In shock and horror,
outrage at the murder of so many
(one would have been too many)
(is there a more appalling word
to use for people?)
because they loved another human being
whose gender was their own,
I joined companions in a search for peace
atop the mountain summit,
Mauna Kea, snowy peak amidst the tropics,
holy summit for a thousand years.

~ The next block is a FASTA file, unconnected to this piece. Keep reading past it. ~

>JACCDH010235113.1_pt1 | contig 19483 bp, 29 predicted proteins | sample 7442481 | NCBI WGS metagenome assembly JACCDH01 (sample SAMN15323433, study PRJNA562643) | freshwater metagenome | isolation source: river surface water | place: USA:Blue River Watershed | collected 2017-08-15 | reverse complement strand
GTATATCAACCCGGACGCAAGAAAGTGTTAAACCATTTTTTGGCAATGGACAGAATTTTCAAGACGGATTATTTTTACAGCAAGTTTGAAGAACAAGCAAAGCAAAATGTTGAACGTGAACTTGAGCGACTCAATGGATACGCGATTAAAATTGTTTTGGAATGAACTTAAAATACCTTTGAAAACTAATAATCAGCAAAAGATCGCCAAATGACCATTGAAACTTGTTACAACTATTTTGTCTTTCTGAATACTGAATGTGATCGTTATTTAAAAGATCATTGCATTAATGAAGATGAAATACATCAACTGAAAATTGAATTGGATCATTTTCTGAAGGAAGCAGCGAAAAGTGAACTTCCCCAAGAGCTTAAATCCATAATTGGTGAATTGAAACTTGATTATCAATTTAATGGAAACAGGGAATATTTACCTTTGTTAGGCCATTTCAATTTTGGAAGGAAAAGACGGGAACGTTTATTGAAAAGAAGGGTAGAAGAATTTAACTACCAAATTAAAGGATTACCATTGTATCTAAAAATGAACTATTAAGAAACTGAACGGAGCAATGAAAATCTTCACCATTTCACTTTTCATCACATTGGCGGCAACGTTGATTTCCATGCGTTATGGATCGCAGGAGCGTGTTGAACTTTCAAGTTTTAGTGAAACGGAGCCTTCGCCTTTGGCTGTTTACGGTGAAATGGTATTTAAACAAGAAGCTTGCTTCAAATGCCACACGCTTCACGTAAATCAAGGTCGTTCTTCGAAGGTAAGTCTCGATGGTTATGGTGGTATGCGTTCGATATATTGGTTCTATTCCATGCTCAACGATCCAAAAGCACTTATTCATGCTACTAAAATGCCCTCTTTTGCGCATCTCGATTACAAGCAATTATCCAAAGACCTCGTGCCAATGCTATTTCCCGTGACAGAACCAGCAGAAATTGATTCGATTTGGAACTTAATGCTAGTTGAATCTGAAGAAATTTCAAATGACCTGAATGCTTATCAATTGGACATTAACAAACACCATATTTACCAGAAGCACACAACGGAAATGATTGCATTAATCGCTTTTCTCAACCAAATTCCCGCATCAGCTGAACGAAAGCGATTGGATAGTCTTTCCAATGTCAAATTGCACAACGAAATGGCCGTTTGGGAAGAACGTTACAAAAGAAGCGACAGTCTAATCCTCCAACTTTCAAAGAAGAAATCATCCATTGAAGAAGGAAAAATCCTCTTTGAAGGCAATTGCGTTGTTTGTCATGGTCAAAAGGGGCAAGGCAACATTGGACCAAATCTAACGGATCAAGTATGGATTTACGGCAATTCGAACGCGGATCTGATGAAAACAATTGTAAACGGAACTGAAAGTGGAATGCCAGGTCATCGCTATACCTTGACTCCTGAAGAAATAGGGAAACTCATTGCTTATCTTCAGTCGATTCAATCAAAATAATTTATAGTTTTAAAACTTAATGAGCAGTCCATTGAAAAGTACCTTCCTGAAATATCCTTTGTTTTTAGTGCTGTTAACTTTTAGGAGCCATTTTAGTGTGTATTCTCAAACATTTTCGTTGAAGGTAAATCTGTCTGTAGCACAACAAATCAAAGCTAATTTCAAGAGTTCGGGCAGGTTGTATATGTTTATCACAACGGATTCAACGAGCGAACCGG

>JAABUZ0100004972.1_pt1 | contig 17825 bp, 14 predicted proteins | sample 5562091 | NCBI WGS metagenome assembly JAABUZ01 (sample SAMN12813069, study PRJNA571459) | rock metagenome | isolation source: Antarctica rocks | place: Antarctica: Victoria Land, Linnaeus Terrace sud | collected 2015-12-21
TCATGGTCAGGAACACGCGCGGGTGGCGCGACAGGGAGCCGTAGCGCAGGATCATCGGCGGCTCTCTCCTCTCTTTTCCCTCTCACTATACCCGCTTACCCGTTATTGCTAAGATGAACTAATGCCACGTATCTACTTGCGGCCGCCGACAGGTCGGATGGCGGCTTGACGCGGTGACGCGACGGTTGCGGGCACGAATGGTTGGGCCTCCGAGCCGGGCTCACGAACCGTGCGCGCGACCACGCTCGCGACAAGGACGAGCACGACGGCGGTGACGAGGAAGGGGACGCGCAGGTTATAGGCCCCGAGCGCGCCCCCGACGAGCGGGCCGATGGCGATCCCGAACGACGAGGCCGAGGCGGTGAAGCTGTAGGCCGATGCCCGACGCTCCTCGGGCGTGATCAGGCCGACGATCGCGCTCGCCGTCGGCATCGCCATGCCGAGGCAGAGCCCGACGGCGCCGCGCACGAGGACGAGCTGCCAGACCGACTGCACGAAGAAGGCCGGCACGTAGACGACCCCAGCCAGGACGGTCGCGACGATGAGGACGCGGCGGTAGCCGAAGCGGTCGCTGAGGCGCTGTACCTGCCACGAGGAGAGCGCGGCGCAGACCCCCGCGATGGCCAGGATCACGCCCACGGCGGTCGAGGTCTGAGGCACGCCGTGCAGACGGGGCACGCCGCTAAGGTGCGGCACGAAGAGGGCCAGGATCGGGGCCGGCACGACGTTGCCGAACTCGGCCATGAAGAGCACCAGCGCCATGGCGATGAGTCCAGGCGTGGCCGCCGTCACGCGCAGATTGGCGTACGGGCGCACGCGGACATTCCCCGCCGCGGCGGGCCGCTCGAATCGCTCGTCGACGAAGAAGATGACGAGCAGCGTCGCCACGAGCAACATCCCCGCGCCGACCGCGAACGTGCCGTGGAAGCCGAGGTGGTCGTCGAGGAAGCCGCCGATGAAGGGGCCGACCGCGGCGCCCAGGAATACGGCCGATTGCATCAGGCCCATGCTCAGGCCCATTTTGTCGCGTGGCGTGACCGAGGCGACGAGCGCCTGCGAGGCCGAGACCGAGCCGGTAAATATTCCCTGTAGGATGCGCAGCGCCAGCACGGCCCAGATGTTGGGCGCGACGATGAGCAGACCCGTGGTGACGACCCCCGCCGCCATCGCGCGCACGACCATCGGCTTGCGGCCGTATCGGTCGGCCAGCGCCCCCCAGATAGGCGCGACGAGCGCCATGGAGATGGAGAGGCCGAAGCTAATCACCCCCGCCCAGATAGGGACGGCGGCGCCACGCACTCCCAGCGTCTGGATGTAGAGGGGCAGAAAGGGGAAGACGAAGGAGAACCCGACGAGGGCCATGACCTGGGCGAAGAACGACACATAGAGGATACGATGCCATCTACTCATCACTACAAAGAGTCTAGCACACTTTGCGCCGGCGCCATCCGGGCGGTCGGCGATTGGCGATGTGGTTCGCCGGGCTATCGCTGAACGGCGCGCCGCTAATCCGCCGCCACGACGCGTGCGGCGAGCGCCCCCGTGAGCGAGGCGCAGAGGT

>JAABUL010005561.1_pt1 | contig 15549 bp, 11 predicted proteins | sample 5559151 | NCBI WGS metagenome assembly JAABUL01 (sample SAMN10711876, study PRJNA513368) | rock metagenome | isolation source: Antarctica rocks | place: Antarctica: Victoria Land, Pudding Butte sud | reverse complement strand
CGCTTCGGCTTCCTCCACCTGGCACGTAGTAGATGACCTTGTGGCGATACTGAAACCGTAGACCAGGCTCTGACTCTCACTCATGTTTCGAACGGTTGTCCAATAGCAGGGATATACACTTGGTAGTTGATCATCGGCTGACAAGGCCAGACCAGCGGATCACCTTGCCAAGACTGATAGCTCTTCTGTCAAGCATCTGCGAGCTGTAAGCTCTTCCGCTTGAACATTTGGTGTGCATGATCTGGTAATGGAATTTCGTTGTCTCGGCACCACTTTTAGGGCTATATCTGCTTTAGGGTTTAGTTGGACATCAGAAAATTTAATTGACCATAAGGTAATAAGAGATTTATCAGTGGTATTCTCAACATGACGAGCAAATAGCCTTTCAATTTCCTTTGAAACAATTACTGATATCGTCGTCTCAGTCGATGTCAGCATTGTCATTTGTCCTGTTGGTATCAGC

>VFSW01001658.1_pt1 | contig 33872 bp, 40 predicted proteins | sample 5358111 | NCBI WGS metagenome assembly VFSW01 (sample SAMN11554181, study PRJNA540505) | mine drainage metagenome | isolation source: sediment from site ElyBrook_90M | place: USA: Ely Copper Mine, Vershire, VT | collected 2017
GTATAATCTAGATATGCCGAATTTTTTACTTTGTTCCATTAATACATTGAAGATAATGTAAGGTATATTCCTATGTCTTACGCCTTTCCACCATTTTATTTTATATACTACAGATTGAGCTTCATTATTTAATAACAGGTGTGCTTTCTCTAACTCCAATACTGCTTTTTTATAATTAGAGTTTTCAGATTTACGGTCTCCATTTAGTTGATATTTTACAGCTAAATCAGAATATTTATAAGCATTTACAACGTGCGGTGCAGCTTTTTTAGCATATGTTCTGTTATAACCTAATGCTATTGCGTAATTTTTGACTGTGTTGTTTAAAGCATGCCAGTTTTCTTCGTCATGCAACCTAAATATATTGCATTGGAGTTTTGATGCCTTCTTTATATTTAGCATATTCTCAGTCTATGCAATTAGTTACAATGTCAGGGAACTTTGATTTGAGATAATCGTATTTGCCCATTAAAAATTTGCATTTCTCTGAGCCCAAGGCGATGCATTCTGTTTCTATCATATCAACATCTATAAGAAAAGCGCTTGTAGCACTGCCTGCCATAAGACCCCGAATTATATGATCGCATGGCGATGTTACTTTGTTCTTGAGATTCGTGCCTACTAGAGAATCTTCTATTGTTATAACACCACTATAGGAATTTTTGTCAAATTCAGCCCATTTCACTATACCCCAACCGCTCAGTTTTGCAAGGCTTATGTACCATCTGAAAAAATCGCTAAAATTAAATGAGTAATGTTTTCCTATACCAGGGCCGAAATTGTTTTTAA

I searched for peace, but found a mountain grieving.
The howling wind re-echoed with the cries of loss.
The streaming clouds wept hail upon the slopes.
The broken peace so far away
will not be mended from a mountaintop.
No, we must mend it from the valleys;
we must heal it in the plains;
we must nurture peace wherever human beings
hate each other for their skin, their past,
their faith, their loves.
Only then, perhaps, may we return
to Mauna Kea,
lay our peace upon the ahu,
giving thanks to God that we
attended to the prophets,
to the Christ,
to the truth-tellers and the songs,
and now can come to worship.